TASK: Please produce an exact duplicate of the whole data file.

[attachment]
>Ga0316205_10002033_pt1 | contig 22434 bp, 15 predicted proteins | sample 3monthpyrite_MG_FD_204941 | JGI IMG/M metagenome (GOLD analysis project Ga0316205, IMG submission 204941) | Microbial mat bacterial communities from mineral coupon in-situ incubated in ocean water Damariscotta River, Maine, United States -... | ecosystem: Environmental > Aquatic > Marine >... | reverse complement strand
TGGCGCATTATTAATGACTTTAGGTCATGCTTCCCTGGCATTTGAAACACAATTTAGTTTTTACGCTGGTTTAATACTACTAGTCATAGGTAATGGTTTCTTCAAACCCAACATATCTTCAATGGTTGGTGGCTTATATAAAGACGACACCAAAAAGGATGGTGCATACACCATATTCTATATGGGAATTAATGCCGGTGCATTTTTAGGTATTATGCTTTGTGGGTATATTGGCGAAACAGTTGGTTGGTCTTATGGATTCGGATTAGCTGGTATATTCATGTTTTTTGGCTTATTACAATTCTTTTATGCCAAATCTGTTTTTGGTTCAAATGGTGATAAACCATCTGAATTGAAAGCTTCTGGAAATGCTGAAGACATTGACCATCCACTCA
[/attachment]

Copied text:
>Ga0316205_10002033_pt1 | contig 22434 bp, 15 predicted proteins | sample 3monthpyrite_MG_FD_204941 | JGI IMG/M metagenome (GOLD analysis project Ga0316205, IMG submission 204941) | Microbial mat bacterial communities from mineral coupon in-situ incubated in ocean water Damariscotta River, Maine, United States -... | ecosystem: Environmental > Aquatic > Marine >... | reverse complement strand
TGGCGCATTATTAATGACTTTAGGTCATGCTTCCCTGGCATTTGAAACACAATTTAGTTTTTACGCTGGTTTAATACTACTAGTCATAGGTAATGGTTTCTTCAAACCCAACATATCTTCAATGGTTGGTGGCTTATATAAAGACGACACCAAAAAGGATGGTGCATACACCATATTCTATATGGGAATTAATGCCGGTGCATTTTTAGGTATTATGCTTTGTGGGTATATTGGCGAAACAGTTGGTTGGTCTTATGGATTCGGATTAGCTGGTATATTCATGTTTTTTGGCTTATTACAATTCTTTTATGCCAAATCTGTTTTTGGTTCAAATGGTGATAAACCATCTGAATTGAAAGCTTCTGGAAATGCTGAAGACATTGACCATCCACTCA